BANGKOK (Reuters) – Thailand’s King Maha Vajiralongkorn will sign a new constitution on Thursday, the palace said, an essential step toward holding a general election the military government has promised to restore democratic rule after a 2014 coup.
Thais approved the long-awaited constitution at a referendum last August, but the palace requested changes in January after the king took over from his late father.
One of the changes was to allow the king to travel abroad without appointing a regent. Other changes, made by the junta and the military-appointed assembly at the request of the palace, have not yet been made public.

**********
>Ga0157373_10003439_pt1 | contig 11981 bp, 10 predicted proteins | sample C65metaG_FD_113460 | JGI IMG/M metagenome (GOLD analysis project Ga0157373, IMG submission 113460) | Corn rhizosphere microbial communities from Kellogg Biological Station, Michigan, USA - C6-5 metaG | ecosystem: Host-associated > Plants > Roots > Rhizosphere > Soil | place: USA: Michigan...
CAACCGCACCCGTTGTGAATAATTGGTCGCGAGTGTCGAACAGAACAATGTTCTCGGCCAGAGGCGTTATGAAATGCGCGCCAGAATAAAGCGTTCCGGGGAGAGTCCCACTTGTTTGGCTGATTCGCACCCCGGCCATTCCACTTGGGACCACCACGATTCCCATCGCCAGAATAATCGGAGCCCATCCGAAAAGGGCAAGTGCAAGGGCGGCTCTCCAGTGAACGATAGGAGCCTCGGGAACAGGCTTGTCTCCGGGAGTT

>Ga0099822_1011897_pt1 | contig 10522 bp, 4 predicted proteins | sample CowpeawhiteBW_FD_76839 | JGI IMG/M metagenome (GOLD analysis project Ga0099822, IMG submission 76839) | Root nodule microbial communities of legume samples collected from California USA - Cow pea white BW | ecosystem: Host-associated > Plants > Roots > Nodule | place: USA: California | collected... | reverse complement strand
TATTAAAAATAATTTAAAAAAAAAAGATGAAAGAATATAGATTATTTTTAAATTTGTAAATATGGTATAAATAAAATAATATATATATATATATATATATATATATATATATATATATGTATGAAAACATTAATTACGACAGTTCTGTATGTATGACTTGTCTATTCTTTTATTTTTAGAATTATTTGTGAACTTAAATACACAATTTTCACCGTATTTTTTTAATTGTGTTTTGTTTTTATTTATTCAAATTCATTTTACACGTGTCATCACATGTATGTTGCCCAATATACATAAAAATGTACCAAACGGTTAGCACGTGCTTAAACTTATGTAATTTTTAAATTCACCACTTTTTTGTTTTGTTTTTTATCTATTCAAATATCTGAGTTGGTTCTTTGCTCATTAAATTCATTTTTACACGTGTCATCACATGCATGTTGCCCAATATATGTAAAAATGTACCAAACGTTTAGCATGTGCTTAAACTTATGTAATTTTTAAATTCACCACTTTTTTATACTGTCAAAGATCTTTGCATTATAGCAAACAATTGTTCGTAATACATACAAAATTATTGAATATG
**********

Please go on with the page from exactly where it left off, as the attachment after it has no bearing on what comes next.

The palace said the constitution would be signed at a ceremony on Thursday, an annual public holiday marking the establishment of the current Chakri dynasty 235 years ago.
Publication in the Royal Gazette is expected the same day and it will then become law. It will be the 20th constitution since the end of absolute monarchy in 1932.
King Maha Vajiralongkorn, also known as King Rama X of the Chakri dynasty, ascended the throne in December following the death of his father, King Bhumibol Adulyadej, who reigned for more than 70 years.
(Reporting by Panarat Thepgumpanat; Writing by Patpicha Tanakasempipat; Editing by Matthew Tostevin and Clarence Fernandez)